So, to get to the point of the sensitive subject of money and the obvious question of how much do we have saved that has allowed me to entertain the idea of quitting a perfectly good job with no plan of getting another one and also planning never to run out of money? The answer is around about 700,000 British pounds, 900,000 dollars or 13,000,000 South African Rand. If I use the FIRE principal of 300 times my planned monthly outgoings, I need that to be more like 1,000,000 British Pounds, 1,300,000 dollars or 18,500,000 South African Rand. That may sound like a lot (I never thought I'd be a millionaire by British Standards, let alone actually need to be), but remember, I'm 43, I'm living until I'm 100 and there's also Mrs H and Winston the wonder dog to provide for from that. Yes, Mrs H is still working for now, but I have to assume she might join me at any time (even though she probably won't as she loves her job and hates me "creating" in the house) I have to treat her salary as not guaranteed more than a year or two in my calculations at all times.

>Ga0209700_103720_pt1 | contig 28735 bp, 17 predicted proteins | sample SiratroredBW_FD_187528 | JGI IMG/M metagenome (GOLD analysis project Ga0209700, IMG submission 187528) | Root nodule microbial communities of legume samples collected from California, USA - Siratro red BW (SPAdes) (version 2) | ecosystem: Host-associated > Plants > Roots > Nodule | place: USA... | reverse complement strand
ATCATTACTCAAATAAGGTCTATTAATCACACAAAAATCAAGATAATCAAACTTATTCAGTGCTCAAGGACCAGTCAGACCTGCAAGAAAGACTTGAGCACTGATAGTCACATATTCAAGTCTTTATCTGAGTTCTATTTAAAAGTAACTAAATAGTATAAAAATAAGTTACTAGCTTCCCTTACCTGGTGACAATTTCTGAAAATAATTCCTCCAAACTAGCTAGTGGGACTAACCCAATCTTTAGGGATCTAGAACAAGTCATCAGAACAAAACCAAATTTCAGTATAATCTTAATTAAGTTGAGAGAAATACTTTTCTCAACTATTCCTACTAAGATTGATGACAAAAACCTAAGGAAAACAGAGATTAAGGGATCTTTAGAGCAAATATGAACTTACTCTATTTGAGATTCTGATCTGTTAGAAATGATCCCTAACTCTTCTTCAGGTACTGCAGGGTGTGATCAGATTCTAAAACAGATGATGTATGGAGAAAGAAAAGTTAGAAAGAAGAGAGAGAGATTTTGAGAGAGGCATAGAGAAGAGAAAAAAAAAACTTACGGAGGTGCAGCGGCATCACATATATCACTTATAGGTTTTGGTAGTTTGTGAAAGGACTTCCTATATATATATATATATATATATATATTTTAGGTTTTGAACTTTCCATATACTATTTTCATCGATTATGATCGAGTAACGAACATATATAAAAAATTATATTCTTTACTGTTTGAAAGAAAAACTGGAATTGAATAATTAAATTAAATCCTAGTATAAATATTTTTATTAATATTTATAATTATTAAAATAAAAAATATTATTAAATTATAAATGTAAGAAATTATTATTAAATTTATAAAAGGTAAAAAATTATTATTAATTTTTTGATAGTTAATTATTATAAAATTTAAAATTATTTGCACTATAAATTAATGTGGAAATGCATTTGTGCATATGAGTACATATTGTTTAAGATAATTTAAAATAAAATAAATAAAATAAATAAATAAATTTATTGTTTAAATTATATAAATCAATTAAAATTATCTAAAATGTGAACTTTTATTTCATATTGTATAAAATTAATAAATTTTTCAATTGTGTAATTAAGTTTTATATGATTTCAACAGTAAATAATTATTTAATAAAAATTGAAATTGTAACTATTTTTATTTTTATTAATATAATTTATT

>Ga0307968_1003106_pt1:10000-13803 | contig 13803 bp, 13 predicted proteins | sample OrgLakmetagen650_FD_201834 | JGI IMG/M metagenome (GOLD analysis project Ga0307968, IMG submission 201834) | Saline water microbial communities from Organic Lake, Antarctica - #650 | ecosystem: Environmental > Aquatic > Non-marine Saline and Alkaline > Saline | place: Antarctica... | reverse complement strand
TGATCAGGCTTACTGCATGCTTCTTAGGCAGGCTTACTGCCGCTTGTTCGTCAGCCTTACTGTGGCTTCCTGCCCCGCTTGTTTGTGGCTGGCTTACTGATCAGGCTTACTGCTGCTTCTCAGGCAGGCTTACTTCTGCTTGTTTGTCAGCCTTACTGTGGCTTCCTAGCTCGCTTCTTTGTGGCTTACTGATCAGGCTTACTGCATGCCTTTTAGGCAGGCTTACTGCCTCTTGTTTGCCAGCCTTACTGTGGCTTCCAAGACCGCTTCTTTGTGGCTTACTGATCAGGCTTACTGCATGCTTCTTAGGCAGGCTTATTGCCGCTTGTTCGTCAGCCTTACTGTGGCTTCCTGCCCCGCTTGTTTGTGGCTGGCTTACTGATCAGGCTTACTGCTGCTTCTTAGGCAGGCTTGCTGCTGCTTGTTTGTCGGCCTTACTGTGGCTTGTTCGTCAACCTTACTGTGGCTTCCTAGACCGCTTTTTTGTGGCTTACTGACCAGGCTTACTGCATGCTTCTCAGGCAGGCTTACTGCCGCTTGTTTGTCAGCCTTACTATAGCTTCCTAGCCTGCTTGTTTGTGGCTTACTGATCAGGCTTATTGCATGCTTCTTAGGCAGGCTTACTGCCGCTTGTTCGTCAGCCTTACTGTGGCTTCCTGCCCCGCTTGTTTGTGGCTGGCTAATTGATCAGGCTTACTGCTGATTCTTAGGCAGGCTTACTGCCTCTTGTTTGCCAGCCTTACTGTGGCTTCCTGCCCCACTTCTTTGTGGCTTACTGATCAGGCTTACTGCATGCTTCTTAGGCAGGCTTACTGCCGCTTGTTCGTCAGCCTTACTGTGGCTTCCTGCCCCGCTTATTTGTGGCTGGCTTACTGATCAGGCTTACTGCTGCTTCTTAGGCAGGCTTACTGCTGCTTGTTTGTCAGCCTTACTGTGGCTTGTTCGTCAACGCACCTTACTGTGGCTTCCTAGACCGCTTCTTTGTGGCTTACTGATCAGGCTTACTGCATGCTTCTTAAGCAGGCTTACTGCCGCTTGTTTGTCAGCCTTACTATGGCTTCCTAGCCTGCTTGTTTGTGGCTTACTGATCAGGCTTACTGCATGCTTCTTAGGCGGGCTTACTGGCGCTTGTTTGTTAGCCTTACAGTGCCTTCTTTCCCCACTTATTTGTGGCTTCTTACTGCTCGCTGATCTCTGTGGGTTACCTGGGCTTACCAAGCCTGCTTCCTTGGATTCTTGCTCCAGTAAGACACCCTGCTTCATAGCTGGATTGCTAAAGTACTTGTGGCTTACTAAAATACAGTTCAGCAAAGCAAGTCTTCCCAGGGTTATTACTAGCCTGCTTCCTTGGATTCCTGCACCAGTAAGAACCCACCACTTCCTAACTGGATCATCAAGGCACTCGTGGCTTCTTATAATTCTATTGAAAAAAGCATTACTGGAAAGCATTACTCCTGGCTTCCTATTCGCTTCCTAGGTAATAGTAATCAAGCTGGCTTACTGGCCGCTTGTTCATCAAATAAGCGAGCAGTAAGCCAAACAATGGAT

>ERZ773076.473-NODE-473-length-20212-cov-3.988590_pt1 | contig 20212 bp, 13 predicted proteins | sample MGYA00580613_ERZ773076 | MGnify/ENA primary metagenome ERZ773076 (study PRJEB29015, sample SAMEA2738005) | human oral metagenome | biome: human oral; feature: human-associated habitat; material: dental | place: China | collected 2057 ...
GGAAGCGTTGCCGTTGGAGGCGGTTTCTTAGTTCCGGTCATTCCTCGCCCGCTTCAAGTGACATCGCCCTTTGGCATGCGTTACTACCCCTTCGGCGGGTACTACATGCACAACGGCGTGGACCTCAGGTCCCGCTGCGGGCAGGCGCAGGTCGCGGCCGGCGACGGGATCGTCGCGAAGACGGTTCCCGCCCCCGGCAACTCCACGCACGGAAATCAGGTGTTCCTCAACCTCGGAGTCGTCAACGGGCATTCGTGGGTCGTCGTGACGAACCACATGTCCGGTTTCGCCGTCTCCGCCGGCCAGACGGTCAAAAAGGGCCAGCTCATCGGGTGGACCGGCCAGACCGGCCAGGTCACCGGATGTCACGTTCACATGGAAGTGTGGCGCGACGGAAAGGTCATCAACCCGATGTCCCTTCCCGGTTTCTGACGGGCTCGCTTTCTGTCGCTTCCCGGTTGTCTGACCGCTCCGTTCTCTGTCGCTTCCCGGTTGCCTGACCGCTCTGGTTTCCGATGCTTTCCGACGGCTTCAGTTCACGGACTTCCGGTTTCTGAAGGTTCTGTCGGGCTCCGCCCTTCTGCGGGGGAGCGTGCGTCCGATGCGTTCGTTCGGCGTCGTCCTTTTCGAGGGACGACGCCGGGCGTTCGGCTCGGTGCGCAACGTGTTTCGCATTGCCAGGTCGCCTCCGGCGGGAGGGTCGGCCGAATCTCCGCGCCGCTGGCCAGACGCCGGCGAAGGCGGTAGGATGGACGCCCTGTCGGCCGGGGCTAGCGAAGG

I'm going to try and show everything in all 3 currencies as I'm British, I live in South Africa and most of the world understands dollars. I just need to get a keyboard with a British pound sign on it or this is going to be painful!


Next time, I'm going to break down our "before and after" living expenses, it's been an interesting exercise.


Cheers




26 views0 comments

Recent Posts

See All